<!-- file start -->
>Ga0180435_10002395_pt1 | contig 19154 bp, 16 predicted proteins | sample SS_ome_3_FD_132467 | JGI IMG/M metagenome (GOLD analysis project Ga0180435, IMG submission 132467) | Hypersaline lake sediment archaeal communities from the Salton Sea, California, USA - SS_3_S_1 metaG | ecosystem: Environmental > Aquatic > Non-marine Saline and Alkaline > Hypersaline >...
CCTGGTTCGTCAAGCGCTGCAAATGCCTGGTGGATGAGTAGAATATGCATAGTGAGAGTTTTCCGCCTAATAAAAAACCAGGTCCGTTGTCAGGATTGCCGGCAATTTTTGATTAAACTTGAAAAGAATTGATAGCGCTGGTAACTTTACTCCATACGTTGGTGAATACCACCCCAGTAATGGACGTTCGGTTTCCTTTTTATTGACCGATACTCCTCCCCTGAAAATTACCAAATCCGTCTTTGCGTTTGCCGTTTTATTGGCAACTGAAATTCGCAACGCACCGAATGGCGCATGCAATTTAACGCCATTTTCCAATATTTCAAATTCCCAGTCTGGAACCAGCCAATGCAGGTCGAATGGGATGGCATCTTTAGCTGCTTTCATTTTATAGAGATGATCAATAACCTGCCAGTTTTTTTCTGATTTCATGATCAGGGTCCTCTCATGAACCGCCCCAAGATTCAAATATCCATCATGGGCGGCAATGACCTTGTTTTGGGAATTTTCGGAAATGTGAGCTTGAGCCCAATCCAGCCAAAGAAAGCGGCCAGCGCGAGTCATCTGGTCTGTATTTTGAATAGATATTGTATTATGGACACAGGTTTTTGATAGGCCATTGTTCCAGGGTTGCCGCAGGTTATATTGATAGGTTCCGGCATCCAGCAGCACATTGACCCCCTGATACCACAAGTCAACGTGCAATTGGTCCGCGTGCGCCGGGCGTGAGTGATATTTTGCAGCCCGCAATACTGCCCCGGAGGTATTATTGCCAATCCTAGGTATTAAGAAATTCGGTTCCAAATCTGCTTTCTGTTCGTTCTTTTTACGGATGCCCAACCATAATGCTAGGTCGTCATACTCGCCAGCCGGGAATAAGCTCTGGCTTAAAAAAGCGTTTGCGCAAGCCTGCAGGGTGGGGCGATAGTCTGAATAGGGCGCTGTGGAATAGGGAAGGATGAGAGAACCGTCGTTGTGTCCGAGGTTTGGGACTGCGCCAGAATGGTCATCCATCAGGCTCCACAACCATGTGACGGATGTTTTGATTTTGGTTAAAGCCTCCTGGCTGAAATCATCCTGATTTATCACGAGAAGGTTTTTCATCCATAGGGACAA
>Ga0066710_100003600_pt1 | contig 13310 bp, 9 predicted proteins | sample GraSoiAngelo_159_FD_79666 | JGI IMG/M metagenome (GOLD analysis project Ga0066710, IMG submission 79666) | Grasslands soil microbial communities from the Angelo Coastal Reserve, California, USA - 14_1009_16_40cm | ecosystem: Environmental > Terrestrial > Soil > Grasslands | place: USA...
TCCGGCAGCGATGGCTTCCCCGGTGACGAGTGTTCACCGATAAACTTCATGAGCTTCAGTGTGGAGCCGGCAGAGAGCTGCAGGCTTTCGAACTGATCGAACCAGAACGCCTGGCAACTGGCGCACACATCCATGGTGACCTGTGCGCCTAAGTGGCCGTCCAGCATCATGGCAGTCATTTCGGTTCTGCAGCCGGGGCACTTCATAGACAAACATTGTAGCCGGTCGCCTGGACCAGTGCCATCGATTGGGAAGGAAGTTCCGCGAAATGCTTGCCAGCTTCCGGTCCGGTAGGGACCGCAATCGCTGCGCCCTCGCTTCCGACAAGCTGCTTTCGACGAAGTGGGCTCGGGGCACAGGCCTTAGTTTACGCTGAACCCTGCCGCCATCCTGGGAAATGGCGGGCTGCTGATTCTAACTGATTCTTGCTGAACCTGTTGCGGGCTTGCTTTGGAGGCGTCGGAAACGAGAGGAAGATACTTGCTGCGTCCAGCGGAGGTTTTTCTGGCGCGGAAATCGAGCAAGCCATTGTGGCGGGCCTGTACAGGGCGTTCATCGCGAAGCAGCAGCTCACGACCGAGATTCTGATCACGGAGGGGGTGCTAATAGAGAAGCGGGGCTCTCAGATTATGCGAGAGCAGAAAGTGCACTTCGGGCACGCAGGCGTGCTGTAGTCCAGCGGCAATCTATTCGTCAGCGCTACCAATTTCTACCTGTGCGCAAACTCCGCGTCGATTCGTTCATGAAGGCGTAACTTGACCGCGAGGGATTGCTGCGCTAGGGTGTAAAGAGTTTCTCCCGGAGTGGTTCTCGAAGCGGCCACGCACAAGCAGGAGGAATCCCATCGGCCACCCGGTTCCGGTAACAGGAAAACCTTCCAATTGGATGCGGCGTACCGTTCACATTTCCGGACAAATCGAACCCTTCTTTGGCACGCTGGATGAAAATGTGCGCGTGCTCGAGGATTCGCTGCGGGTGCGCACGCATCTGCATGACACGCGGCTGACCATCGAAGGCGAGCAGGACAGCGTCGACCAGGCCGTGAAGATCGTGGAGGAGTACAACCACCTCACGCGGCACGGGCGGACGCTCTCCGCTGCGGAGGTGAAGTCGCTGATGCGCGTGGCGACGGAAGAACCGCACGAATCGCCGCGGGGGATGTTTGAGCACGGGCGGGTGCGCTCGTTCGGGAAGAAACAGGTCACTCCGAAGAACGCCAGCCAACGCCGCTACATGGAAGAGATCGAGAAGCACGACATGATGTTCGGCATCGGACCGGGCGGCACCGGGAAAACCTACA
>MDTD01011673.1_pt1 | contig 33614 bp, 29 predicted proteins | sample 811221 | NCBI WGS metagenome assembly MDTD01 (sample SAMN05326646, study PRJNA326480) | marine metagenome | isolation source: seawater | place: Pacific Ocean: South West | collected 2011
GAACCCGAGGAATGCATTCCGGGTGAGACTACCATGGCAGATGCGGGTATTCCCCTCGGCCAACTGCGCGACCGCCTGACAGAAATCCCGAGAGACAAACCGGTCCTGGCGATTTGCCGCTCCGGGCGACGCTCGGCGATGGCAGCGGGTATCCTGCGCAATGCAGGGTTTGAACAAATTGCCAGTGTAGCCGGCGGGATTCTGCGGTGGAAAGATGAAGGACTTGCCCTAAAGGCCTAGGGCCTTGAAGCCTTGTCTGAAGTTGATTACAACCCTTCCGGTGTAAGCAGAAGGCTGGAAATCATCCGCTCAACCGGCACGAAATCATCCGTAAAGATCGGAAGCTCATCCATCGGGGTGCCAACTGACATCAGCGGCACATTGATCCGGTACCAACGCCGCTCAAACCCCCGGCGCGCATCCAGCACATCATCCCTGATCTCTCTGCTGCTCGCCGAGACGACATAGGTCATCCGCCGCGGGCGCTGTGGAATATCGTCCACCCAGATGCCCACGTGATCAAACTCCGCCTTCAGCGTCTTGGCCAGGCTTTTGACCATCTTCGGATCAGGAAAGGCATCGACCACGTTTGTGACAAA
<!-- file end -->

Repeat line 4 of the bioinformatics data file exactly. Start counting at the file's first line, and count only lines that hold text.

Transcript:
TCCGGCAGCGATGGCTTCCCCGGTGACGAGTGTTCACCGATAAACTTCATGAGCTTCAGTGTGGAGCCGGCAGAGAGCTGCAGGCTTTCGAACTGATCGAACCAGAACGCCTGGCAACTGGCGCACACATCCATGGTGACCTGTGCGCCTAAGTGGCCGTCCAGCATCATGGCAGTCATTTCGGTTCTGCAGCCGGGGCACTTCATAGACAAACATTGTAGCCGGTCGCCTGGACCAGTGCCATCGATTGGGAAGGAAGTTCCGCGAAATGCTTGCCAGCTTCCGGTCCGGTAGGGACCGCAATCGCTGCGCCCTCGCTTCCGACAAGCTGCTTTCGACGAAGTGGGCTCGGGGCACAGGCCTTAGTTTACGCTGAACCCTGCCGCCATCCTGGGAAATGGCGGGCTGCTGATTCTAACTGATTCTTGCTGAACCTGTTGCGGGCTTGCTTTGGAGGCGTCGGAAACGAGAGGAAGATACTTGCTGCGTCCAGCGGAGGTTTTTCTGGCGCGGAAATCGAGCAAGCCATTGTGGCGGGCCTGTACAGGGCGTTCATCGCGAAGCAGCAGCTCACGACCGAGATTCTGATCACGGAGGGGGTGCTAATAGAGAAGCGGGGCTCTCAGATTATGCGAGAGCAGAAAGTGCACTTCGGGCACGCAGGCGTGCTGTAGTCCAGCGGCAATCTATTCGTCAGCGCTACCAATTTCTACCTGTGCGCAAACTCCGCGTCGATTCGTTCATGAAGGCGTAACTTGACCGCGAGGGATTGCTGCGCTAGGGTGTAAAGAGTTTCTCCCGGAGTGGTTCTCGAAGCGGCCACGCACAAGCAGGAGGAATCCCATCGGCCACCCGGTTCCGGTAACAGGAAAACCTTCCAATTGGATGCGGCGTACCGTTCACATTTCCGGACAAATCGAACCCTTCTTTGGCACGCTGGATGAAAATGTGCGCGTGCTCGAGGATTCGCTGCGGGTGCGCACGCATCTGCATGACACGCGGCTGACCATCGAAGGCGAGCAGGACAGCGTCGACCAGGCCGTGAAGATCGTGGAGGAGTACAACCACCTCACGCGGCACGGGCGGACGCTCTCCGCTGCGGAGGTGAAGTCGCTGATGCGCGTGGCGACGGAAGAACCGCACGAATCGCCGCGGGGGATGTTTGAGCACGGGCGGGTGCGCTCGTTCGGGAAGAAACAGGTCACTCCGAAGAACGCCAGCCAACGCCGCTACATGGAAGAGATCGAGAAGCACGACATGATGTTCGGCATCGGACCGGGCGGCACCGGGAAAACCTACA